Mike Pence had a pacemaker implanted Wednesday after experiencing ‘symptoms associated with a slow heart rate’ over the past two weeks.
‘The routine surgery was successful, and he is expected to fully recover and return to normal activity in the coming days,’ the 61-year-old former vice president’s office released in a Thursday statement.
Pence disclosed his medical history upon being named the Republican vice presidential nominee in 2016, which included an asymptomatic left bundle branch block.
The procedure took place at Inova Fairfax Medical Campus in the Washington, D.C. outskirt of Falls Church, Virginia – near where Pence and former second lady Karen Pence settled down upon leaving office in January.
‘I am grateful for the swift professionalism and care of the outstanding doctors, nurses and staff at Inova Heart and Vascular Institute, including Dr. Brett Atwater and Dr. Behnam Tehrani,’ Pence said in the statement.
‘I also appreciate the consultation of my longtime Indiana physicians, Dr. Michael Busk and Dr. Charles Taliercio at Ascension St. Vincent. My family has been truly blessed by the work of these dedicated healthcare professionals,’ he added.
Former Vice President Mike Pence had a pacemaker implanted Wednesday after suffering two weeks of ‘slow heart rate’
The former vice president and first lady Karen Pence settled down in an outskirt of D.C. after leaving office (pictured here together on Inauguration Day, January 20). Pence’s pacemaker was put in at Inova Fairfax Medical Campus in Fairfax, Virginia
Speculation has swirled over the last few months that Pence could be laying the groundwork for a White House run in 2024.
The former vice president remained in the D.C. area after leaving office instead of going back to Indiana and has started steadily reentering public life.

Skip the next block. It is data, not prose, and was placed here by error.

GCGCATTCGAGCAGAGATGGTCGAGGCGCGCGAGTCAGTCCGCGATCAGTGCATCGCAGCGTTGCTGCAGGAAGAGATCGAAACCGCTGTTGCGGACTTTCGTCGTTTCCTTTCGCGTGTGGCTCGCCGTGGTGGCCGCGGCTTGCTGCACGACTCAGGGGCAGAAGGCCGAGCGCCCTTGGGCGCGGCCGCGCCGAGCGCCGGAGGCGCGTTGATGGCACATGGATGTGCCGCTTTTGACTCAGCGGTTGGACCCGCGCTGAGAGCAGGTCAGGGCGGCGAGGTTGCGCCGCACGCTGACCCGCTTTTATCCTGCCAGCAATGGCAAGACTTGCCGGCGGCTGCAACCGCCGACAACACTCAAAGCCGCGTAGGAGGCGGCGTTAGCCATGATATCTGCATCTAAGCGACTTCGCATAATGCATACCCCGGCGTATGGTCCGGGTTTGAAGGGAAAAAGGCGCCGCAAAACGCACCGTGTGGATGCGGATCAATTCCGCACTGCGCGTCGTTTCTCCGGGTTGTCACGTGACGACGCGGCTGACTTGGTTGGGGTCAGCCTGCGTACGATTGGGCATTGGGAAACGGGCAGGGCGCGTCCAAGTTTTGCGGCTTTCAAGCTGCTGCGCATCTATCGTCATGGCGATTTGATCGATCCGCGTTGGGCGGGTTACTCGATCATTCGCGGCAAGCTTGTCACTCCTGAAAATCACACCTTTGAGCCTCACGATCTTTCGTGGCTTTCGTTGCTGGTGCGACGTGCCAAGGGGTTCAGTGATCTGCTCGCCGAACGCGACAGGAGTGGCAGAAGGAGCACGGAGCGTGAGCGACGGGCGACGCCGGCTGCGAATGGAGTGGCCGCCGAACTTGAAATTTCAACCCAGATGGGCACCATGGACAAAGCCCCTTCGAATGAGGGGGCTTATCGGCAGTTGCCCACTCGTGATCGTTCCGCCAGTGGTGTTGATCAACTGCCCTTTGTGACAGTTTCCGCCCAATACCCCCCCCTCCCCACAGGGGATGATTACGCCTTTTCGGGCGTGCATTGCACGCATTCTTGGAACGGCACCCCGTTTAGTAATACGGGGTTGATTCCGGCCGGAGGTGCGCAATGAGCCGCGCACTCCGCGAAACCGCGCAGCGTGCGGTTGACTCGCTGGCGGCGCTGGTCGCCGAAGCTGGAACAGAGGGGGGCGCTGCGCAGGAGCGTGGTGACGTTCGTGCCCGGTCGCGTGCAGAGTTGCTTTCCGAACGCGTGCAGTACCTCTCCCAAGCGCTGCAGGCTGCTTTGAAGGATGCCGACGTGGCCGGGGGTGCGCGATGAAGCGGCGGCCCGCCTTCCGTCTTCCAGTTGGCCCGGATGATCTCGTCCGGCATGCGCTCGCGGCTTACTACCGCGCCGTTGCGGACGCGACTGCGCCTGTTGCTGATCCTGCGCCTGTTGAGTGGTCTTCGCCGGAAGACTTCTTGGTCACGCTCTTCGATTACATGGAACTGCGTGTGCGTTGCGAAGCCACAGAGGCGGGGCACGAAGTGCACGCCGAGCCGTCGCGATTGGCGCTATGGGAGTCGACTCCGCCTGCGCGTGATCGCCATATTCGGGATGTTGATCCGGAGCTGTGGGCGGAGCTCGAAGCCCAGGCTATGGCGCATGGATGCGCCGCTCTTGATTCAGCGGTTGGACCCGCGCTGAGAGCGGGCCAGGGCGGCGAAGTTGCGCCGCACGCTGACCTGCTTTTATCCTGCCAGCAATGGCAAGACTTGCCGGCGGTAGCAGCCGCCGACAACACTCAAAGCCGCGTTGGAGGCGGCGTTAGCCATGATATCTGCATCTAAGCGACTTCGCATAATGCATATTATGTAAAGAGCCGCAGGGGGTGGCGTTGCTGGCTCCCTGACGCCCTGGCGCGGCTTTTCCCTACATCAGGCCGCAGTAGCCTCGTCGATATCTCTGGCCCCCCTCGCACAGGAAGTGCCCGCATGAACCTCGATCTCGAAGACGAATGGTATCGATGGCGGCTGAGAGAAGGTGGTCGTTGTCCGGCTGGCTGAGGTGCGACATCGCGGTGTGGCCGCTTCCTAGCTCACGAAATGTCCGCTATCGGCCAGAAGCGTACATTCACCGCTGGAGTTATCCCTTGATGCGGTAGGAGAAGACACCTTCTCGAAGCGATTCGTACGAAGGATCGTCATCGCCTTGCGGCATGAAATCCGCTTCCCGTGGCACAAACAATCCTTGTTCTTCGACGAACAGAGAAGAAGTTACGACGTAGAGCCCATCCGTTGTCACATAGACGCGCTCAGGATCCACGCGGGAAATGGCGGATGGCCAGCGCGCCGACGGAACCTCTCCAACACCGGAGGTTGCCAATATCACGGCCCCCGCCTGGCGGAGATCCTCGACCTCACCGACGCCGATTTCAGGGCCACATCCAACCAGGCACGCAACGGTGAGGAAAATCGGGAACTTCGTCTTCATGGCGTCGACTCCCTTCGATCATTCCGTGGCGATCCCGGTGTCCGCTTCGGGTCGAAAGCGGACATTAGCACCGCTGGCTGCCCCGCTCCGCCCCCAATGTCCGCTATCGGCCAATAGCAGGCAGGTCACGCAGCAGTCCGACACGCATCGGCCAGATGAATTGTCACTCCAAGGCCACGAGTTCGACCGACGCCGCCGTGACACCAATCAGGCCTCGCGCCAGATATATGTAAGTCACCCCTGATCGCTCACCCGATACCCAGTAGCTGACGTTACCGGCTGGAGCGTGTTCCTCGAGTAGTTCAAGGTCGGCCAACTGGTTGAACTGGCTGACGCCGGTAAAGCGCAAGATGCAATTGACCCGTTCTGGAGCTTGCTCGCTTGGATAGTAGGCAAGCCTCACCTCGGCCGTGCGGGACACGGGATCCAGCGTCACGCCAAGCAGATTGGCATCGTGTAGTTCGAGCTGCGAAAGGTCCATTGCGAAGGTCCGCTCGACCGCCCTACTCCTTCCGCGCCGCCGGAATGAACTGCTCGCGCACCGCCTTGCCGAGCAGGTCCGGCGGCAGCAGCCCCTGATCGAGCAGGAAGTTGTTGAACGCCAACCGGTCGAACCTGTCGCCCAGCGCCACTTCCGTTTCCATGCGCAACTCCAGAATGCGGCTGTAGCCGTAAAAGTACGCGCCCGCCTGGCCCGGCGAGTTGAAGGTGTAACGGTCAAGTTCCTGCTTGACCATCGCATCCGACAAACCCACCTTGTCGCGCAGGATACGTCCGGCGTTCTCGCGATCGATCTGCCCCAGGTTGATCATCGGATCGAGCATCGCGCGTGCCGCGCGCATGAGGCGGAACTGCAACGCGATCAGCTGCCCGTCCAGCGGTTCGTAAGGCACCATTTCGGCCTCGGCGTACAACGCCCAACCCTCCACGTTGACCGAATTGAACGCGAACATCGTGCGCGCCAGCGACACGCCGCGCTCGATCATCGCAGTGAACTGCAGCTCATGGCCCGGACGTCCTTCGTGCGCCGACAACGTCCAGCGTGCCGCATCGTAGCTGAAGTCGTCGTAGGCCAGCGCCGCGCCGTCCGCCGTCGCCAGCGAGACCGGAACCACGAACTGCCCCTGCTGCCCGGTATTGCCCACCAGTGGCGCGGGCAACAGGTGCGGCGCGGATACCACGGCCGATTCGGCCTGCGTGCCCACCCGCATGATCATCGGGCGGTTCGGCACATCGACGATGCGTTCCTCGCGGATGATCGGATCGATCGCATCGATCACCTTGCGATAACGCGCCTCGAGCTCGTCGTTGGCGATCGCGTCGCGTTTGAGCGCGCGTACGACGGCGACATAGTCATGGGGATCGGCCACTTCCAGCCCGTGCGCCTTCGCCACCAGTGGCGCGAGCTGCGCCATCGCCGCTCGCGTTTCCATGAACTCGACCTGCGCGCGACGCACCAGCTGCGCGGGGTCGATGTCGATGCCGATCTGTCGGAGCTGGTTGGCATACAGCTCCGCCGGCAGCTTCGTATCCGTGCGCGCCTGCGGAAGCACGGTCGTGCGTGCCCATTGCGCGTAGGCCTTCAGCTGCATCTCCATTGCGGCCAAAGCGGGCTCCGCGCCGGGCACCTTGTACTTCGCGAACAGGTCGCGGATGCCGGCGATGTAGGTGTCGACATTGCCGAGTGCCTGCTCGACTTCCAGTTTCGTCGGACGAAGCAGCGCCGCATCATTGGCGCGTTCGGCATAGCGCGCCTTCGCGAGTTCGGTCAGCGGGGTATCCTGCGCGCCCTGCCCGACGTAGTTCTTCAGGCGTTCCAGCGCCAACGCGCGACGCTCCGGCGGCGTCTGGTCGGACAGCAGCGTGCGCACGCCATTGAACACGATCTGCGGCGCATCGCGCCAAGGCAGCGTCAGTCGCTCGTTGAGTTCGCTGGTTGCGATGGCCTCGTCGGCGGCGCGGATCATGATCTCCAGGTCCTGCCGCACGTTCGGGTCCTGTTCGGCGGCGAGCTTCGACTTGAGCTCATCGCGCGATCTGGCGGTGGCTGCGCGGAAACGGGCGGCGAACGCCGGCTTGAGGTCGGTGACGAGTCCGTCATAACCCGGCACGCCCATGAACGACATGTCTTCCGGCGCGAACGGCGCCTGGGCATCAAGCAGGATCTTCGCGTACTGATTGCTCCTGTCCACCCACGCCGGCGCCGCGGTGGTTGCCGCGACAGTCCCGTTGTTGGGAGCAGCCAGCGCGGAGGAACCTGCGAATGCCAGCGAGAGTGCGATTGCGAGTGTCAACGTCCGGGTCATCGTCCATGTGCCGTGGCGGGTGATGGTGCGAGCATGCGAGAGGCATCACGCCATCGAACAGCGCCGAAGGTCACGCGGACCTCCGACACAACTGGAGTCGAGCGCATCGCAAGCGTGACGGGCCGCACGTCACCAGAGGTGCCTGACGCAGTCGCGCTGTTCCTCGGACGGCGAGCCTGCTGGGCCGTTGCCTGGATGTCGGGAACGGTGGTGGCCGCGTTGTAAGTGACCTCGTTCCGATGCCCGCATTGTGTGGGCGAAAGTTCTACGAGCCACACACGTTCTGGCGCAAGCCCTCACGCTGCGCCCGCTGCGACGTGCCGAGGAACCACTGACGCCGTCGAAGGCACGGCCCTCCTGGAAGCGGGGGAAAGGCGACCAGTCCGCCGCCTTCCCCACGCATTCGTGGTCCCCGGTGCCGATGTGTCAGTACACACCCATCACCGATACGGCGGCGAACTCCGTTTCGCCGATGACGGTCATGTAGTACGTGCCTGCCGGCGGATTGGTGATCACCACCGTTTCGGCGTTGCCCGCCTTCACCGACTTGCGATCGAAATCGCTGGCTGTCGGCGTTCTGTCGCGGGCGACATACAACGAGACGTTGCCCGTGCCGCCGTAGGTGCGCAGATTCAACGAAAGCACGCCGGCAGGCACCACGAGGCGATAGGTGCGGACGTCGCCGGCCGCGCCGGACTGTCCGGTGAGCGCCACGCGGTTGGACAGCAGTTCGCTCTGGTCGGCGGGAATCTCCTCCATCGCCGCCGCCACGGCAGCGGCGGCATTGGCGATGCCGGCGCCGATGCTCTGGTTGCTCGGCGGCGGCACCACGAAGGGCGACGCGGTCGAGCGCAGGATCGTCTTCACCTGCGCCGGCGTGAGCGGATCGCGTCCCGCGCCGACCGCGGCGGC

GOP strategists say Pence’s actions since leaving office, like joining conservative think tank the Heritage Foundation as a visiting fellow and participating in speaking engagements, are signs he could seek public office again – even aiming for the presidency.
Also seen as signs of a run are Pence writing op/eds and launching a ‘video podcast’ with an advocacy group focusing on promoting Trump accomplishments.
Pence was ultimately snubbed by Donald Trump for refusing to back his election fraud claims.
At a GOP fundraiser in Mar-a-Lago over the weekend, Trump reportedly said Pence was a big disappointment – referencing his actions after the 2020 election.
But Trump’s doubts with his former No. 2 span back a few years.
He was asked during an interview with ‘Fox & Friends’ in June 2019 whether Pence would have his ‘automatic endorsement’ if he should ever run for president.
‘Well, it’s — I love Mike, we are running again, you’re talking about a long time, so you can’t put me in that position,’ Trump sidestepped at the time. ‘But I certainly would give it very strong consideration. He’s a very, very outstanding person.’
Pence disclosed after becoming the official vice presidential nominee with Trump that he had an asymptomatic left bundle branch block. Trump and Pence pictured at the Republican National Convention in Cleveland, Ohio on July 20, 2016
Trump was asked during a podcast interview in March to list those he considers the future leaders of the Republican Party.
He rattled off names like Florida Governor Ron DeSantis and GOP Senators Josh Hawley of Missouri and Ted Cruz of Texas. Noticeably absent from the list, however, was Pence.
Trump aides warned against reading too much into the omission.
‘That was not an exclusive list,’ longtime Trump adviser Jason Miller said.
During the interview, however, Trump continued to deride Pence, falsely claiming he somehow had the authority to unilaterally overturn the results of the election – even though vice presidents do not have that power.
Pence built his reputation as being one of Trump’s most steadfast supporters, but he is now viewed negatively by the former president’s supporters for observing his constitutional duty in January to facilitate a peaceful transfer of power.
To prevail in a Republican presidential primary, Pence would have to reinforce his loyalty to Trump while defending his decisions during the final days of the administration when the president alleged widespread voter fraud, which Democrats impeached him for in claiming he incited the deadly riot at the U.S. Capitol.